Monday, September 10, 2012

H-JUDAIC book reviews

Joseph L. Angel. Otherworldly and Eschatological Priesthood in the Dead Sea Scrolls. Leiden: Brill, 2010. xiii + 380 pp. $179.00 (cloth), ISBN 978-90-04-18145-8.

Reviewed by
James Bowley (Millsaps College)
Published on H-Judaic (September, 2012)
Commissioned by Jason Kalman

Priests in Heaven, the Eschaton, and Qumran

This study began as Joseph L. Angel’s 2008 dissertation at New York University, under the tutelage of Lawrence Schiffman. Angel takes up interesting issues of priesthood within Dead Sea Scrolls that have not received a full-scale systematic inquiry heretofore, namely, the frequently encountered images of an angelic (or “otherworldly”) priesthood and an eschatological priesthood. His turn toward these nonhistorical priestly imaginings of the ancient scroll writers is motivated not just by curiosity but also by his awareness of the thorniness of trying to derive any secure data about historical and social priestly realities of the authors’ community or communities. He writes that “the present study therefore largely abandons such historical inquiry in favor of investigation of the imagined constructs of priesthood in the Scrolls corpus” (p. 15). Acknowledgement of uncertainties is always commendable, and in chapter 1 Angel notes that the varied explanations of the religious and social origins of the authors of the scrolls have “highlighted the gaps in our knowledge regarding the variety of groups in Second Temple period Judaism” and “underscored the need to broaden our perspective regarding Qumran origins beyond the confining borders of the Essene hypothesis” (p. 8). As the book proceeds, it is clear that the study does not depend on or promote a certain viewpoint of these matters.

I have not read this book but, judging by the reviewer's summary, I would probably agree with many of its conclusions.
Ada Rapoport-Albert. Women and the Messianic Heresy of Sabbatai Zevi, 1666-1816. Translated by Deborah Greniman. Oxford: Littman Library of Jewish Civilization, 2011. xvi + 386 pp. $64.50 (cloth), ISBN 978-1-904113-84-3.

Reviewed by Michael Galas (Jagiellonian University)
Published on H-Judaic (September, 2012)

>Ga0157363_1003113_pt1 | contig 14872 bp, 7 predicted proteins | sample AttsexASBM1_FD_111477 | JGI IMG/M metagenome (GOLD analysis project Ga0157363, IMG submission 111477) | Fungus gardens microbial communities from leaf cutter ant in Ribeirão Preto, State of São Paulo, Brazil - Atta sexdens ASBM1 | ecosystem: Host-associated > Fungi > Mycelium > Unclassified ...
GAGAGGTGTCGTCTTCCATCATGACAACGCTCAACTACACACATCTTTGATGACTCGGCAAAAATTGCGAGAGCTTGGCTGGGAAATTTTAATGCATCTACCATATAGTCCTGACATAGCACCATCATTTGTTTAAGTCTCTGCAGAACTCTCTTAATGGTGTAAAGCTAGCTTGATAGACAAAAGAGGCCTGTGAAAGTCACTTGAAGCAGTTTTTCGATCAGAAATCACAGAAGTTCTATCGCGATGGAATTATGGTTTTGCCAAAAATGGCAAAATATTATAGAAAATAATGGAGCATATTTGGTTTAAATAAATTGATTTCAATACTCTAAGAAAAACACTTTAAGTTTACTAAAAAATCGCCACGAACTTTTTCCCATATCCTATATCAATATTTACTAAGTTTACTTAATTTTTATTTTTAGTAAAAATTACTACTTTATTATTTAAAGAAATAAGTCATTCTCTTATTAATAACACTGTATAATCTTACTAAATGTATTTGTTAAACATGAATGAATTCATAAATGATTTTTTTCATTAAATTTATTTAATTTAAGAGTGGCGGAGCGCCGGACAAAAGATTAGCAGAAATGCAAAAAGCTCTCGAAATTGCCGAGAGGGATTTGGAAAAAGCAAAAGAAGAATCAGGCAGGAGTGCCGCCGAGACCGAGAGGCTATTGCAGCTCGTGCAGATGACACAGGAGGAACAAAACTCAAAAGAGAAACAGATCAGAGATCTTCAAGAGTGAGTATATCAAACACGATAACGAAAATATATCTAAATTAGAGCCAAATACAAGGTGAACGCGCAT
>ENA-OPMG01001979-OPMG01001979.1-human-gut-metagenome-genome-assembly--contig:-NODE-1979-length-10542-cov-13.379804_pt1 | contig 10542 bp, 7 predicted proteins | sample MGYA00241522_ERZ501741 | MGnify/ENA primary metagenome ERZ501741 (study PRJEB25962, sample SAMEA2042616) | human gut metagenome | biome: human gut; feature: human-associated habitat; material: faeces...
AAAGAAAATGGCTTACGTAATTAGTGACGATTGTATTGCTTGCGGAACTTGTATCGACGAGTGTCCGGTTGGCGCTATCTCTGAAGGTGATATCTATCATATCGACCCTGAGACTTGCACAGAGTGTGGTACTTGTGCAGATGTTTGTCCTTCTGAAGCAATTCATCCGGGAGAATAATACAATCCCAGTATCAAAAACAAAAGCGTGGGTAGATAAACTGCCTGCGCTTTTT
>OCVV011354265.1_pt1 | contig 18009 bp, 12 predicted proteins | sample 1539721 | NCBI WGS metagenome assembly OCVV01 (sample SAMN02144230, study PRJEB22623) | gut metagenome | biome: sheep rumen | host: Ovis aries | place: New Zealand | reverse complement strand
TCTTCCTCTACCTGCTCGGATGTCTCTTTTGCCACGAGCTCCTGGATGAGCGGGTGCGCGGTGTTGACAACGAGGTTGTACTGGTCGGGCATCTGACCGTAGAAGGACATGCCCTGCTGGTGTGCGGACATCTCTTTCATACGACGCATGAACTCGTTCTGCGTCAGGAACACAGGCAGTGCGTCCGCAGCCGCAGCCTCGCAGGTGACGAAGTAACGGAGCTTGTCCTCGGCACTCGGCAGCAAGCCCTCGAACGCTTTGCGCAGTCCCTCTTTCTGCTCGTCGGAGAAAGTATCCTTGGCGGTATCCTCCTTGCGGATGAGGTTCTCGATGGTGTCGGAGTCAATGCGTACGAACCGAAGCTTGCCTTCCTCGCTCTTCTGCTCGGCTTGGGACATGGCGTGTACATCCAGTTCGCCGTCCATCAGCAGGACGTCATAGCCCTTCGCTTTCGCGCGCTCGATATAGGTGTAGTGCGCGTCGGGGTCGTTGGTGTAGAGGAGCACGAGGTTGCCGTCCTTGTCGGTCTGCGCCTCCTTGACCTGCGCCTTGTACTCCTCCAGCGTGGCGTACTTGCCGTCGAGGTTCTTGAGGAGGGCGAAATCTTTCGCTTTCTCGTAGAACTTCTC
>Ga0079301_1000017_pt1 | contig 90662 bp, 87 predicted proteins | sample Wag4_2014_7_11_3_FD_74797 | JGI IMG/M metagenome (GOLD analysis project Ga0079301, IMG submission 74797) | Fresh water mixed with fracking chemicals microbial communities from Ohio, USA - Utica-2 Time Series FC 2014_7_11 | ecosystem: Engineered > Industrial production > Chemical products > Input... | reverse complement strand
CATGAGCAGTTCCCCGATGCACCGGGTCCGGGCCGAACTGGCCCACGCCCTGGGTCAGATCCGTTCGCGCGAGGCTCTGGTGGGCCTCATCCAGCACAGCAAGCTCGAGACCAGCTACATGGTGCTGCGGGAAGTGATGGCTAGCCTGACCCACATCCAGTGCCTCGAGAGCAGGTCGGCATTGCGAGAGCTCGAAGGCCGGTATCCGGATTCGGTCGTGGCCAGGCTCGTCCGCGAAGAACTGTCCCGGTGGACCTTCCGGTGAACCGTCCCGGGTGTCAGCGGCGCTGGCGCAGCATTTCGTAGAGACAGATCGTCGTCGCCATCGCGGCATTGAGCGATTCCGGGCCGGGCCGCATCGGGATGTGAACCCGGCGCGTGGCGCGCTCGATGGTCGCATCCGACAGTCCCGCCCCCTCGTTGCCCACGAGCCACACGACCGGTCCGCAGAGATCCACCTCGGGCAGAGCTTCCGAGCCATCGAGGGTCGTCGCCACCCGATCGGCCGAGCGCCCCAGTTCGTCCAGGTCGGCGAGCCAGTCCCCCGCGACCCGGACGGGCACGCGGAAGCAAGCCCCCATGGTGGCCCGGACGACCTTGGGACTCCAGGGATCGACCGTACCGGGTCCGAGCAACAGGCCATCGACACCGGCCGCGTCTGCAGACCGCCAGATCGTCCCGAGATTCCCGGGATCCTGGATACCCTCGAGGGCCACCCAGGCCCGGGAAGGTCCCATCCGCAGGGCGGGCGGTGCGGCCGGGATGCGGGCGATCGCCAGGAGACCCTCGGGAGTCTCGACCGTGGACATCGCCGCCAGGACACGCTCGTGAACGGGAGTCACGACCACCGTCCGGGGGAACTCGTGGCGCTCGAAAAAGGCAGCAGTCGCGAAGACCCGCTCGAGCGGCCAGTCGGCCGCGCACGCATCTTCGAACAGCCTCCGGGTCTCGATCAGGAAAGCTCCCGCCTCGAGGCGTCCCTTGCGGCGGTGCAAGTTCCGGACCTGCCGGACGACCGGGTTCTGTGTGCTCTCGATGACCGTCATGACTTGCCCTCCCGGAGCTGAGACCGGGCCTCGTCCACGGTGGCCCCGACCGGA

Commissioned by Jason Kalman

Female Messiahs in Judaism

In recent years, the study of Sabbatianism and its final phase, Frankism, has experienced a renaissance. The movement was first studied on a large scale by Gershom Scholem; currently many books and articles are being published which seek to undermine his "authority" on the subjects but these rarely offer new approaches or interpretations. Ada Rapoport-Albert's book is a breakthrough in this field, interpreting previously known sources in a way that sets up new research areas that had been overlooked or ignored.

Rapoport-Albert examines the role of women in Sabbatianism by incorporating a number of innovative studies on women in Hasidism. She begins with the theme of women in Sabbatianism by arguing that women are the factor that distinguishes this mystical-messianic movement from others: "One of Sabbatianism's most distinctive and persistent features was the high visibility of women within its ranks. They were among the movement's earliest and most ardent supporters--championing the messianic cause, proclaiming its gospel, and from time to time emerging as its chief protagonists" (pp. 11-12). She then adds that if one wants to look for the roots of "feminism" in the premodern period it can be found precisely in Sabbatianism, not Hasidism. It is this statement that she tries to prove within the pages of her book.

For lots more on Shabbetai Zvi and Sabbateanism, see here and links.